JMAR Announces Successful Beta Testing of Novel Computer Aided Microscope at University of Vermont College of Medicine
|University Completes Initial Evaluation of Beta VersaCAM Scanning Boom Microscopy System|
JMAR Technologies, Inc. (Nasdaq: JMAR) and the University of Vermont have completed initial test and evaluation of JMAR's VersaCAM scanning boom microscopy system at UVM's Microscopy Imaging Center in the College of Medicine. The system, installed at the University in June of 2005, has been available to numerous researchers and clinical pathologists for the purpose of thick tissue pathology research and studies of whole animal models.
Researchers used the VersaCAM system to scan large areas of slides containing various types of tissues and cells. Of particular interest to UVM researchers were the high magnification, large area images of whole mouse aorta cross-sections and large sections of mouse lung tissue that have been exposed to high levels of asbestos. These samples were evaluated for changes in epithelial tissue and collagen buildup as a result of asbestos exposure. Software developed by JMAR converts high-magnification scans of these samples into a low magnification, large area mosaic for viewing at the macro scale, yet enables the viewer to zoom into areas of interest at magnifications up to 3,100X.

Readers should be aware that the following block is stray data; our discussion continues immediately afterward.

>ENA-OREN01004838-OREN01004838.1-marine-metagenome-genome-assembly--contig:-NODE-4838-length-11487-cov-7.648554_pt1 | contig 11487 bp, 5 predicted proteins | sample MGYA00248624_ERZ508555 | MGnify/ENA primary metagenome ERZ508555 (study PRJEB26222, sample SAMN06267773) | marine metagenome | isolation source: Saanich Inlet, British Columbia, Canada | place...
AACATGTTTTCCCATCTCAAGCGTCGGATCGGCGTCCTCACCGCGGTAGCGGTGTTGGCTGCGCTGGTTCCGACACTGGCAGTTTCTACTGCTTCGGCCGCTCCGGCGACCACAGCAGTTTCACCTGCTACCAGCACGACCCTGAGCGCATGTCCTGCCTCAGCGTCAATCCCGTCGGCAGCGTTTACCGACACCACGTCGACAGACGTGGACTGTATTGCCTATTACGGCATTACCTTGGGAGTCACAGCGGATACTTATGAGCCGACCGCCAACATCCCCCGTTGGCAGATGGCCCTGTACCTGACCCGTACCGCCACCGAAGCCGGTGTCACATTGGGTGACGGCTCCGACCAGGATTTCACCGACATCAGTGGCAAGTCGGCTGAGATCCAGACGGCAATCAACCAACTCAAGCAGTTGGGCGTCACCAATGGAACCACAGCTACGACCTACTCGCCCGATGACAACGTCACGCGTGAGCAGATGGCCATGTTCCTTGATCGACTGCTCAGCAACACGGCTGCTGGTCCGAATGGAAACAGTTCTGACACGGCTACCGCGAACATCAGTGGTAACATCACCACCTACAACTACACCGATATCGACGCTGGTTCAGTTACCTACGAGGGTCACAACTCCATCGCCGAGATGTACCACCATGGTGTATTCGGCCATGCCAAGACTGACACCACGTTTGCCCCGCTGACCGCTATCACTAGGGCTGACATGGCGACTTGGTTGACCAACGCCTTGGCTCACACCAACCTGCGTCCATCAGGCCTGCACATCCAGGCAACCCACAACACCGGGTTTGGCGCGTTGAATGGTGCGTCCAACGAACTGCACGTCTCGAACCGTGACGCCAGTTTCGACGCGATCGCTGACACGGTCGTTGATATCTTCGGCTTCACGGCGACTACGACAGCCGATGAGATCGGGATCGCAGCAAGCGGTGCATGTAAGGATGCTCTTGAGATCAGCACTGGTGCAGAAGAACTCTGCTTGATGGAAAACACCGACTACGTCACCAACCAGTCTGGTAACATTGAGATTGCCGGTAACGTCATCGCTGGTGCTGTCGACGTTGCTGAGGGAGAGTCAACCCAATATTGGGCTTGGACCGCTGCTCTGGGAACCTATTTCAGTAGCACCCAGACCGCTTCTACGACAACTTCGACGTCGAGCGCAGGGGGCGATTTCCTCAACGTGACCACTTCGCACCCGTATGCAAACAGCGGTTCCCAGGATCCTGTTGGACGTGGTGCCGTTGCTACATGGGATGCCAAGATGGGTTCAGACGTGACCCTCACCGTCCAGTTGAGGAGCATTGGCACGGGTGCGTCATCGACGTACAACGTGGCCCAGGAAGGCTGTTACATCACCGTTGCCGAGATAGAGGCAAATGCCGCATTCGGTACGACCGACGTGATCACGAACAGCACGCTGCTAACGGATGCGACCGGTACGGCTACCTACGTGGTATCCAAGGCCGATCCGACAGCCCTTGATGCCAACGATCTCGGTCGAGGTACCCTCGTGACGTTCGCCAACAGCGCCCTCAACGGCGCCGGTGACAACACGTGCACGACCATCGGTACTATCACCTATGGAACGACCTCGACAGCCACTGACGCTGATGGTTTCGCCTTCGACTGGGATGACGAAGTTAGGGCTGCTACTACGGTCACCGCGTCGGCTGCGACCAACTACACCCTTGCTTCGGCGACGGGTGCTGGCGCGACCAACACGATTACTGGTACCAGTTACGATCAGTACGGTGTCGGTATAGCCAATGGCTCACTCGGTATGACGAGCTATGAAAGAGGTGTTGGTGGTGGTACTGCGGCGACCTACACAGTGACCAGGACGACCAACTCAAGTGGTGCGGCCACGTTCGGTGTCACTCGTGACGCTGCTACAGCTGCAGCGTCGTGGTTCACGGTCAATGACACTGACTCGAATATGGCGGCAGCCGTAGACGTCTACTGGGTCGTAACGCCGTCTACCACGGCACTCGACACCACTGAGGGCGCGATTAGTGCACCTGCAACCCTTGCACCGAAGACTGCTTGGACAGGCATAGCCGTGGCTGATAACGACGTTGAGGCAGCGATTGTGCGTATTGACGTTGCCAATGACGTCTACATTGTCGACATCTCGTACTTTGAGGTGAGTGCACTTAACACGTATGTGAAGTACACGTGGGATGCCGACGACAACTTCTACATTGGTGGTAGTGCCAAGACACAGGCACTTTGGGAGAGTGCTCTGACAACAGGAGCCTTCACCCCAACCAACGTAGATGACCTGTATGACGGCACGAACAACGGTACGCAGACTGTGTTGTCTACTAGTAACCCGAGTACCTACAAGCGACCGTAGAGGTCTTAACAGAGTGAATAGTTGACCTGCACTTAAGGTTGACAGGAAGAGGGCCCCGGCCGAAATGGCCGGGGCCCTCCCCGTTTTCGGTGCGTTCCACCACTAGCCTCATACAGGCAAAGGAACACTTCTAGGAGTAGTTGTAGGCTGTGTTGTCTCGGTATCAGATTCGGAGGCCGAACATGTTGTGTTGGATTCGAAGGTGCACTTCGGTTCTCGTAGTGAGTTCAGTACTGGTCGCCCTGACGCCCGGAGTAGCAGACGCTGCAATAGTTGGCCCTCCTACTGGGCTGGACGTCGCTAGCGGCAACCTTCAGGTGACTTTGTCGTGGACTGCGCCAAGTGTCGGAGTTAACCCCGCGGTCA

In addition to use in tissue pathology, other departments at the University were invited to evaluate VersaCAM in diverse applications including metallurgy, material science, chemistry, biology, bio-paleontology, geology, forensics, and failure analysis. Dr. Doug Taatjes, Directing Professor of the UVM College of Medicine Microscopy Imaging Center, commented, "The versatility of the system is its strongest asset in a multi-user microscopy imaging center. For instance, in the Microscopy Imaging Center in the University of Vermont, our clients range from biomedical researchers to materials and physical scientists. Sample preparations will vary widely, with not all specimens able to be placed onto a glass slide and mounted on a microscope stage. Thus the ability to swing the boom arm out and image a bulk specimen is a particularly attractive feature of the system. I am also impressed by the speed and accuracy of the scanning, along with the image stitching algorithm."
Ronald A. Walrod, President and CEO of JMAR said, "We appreciate UVM's interest in the VersaCAM system. Their constructive feedback supports our belief that this innovative microscope will come to be regarded as an important tool for life science, medical, and materials research. We are currently enhancing the microscope functionality by adding a fluorescence capability in the visible and near infrared spectrums with a low light capability for bioluminescence research in whole animal models." Mr. Walrod continued, "We also plan to provide a VersaCAM with the fluorescence option to researchers at the University of Connecticut later this year to image green and red fluorescence proteins used in the study of cancer intervention therapies in chicken embryos and whole animals. They will evaluate the system's ability to measure very small changes in cancer tissue volumes."